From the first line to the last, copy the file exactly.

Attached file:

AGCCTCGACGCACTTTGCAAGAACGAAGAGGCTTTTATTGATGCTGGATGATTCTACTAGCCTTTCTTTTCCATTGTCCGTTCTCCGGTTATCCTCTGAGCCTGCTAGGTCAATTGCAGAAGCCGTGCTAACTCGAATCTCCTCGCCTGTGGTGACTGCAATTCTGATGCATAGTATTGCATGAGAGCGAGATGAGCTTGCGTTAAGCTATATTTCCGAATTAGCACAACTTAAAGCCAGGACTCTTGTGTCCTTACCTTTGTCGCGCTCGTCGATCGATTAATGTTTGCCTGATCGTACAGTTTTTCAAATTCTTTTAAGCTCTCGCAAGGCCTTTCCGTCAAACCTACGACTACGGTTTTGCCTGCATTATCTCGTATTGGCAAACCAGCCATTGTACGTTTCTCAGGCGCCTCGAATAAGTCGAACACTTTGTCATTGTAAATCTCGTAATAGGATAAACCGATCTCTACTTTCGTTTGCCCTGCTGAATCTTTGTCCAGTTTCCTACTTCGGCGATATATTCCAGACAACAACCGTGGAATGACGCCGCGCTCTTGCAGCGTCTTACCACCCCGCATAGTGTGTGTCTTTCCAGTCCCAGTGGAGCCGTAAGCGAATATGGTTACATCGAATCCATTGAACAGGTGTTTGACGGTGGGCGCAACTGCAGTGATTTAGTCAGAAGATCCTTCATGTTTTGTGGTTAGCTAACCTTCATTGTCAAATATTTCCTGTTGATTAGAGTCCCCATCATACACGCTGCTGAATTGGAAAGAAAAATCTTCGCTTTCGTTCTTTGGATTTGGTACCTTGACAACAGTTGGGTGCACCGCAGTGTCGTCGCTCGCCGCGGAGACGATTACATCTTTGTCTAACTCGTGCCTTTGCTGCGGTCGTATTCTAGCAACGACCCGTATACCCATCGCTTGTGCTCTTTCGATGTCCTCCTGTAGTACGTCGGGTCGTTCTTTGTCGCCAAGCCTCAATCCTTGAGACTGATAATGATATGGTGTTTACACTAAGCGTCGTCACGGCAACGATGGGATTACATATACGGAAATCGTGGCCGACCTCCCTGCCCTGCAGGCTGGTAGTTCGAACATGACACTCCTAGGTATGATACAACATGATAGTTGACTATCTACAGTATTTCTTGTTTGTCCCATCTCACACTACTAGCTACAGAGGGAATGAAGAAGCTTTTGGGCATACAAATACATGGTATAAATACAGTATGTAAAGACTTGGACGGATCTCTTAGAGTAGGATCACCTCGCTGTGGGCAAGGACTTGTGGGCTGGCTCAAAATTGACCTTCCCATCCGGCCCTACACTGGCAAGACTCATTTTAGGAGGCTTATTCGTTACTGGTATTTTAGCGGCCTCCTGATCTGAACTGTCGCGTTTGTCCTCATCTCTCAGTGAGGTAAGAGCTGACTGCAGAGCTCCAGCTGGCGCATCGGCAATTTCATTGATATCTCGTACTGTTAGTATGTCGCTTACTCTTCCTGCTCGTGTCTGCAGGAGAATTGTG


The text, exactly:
AGCCTCGACGCACTTTGCAAGAACGAAGAGGCTTTTATTGATGCTGGATGATTCTACTAGCCTTTCTTTTCCATTGTCCGTTCTCCGGTTATCCTCTGAGCCTGCTAGGTCAATTGCAGAAGCCGTGCTAACTCGAATCTCCTCGCCTGTGGTGACTGCAATTCTGATGCATAGTATTGCATGAGAGCGAGATGAGCTTGCGTTAAGCTATATTTCCGAATTAGCACAACTTAAAGCCAGGACTCTTGTGTCCTTACCTTTGTCGCGCTCGTCGATCGATTAATGTTTGCCTGATCGTACAGTTTTTCAAATTCTTTTAAGCTCTCGCAAGGCCTTTCCGTCAAACCTACGACTACGGTTTTGCCTGCATTATCTCGTATTGGCAAACCAGCCATTGTACGTTTCTCAGGCGCCTCGAATAAGTCGAACACTTTGTCATTGTAAATCTCGTAATAGGATAAACCGATCTCTACTTTCGTTTGCCCTGCTGAATCTTTGTCCAGTTTCCTACTTCGGCGATATATTCCAGACAACAACCGTGGAATGACGCCGCGCTCTTGCAGCGTCTTACCACCCCGCATAGTGTGTGTCTTTCCAGTCCCAGTGGAGCCGTAAGCGAATATGGTTACATCGAATCCATTGAACAGGTGTTTGACGGTGGGCGCAACTGCAGTGATTTAGTCAGAAGATCCTTCATGTTTTGTGGTTAGCTAACCTTCATTGTCAAATATTTCCTGTTGATTAGAGTCCCCATCATACACGCTGCTGAATTGGAAAGAAAAATCTTCGCTTTCGTTCTTTGGATTTGGTACCTTGACAACAGTTGGGTGCACCGCAGTGTCGTCGCTCGCCGCGGAGACGATTACATCTTTGTCTAACTCGTGCCTTTGCTGCGGTCGTATTCTAGCAACGACCCGTATACCCATCGCTTGTGCTCTTTCGATGTCCTCCTGTAGTACGTCGGGTCGTTCTTTGTCGCCAAGCCTCAATCCTTGAGACTGATAATGATATGGTGTTTACACTAAGCGTCGTCACGGCAACGATGGGATTACATATACGGAAATCGTGGCCGACCTCCCTGCCCTGCAGGCTGGTAGTTCGAACATGACACTCCTAGGTATGATACAACATGATAGTTGACTATCTACAGTATTTCTTGTTTGTCCCATCTCACACTACTAGCTACAGAGGGAATGAAGAAGCTTTTGGGCATACAAATACATGGTATAAATACAGTATGTAAAGACTTGGACGGATCTCTTAGAGTAGGATCACCTCGCTGTGGGCAAGGACTTGTGGGCTGGCTCAAAATTGACCTTCCCATCCGGCCCTACACTGGCAAGACTCATTTTAGGAGGCTTATTCGTTACTGGTATTTTAGCGGCCTCCTGATCTGAACTGTCGCGTTTGTCCTCATCTCTCAGTGAGGTAAGAGCTGACTGCAGAGCTCCAGCTGGCGCATCGGCAATTTCATTGATATCTCGTACTGTTAGTATGTCGCTTACTCTTCCTGCTCGTGTCTGCAGGAGAATTGTG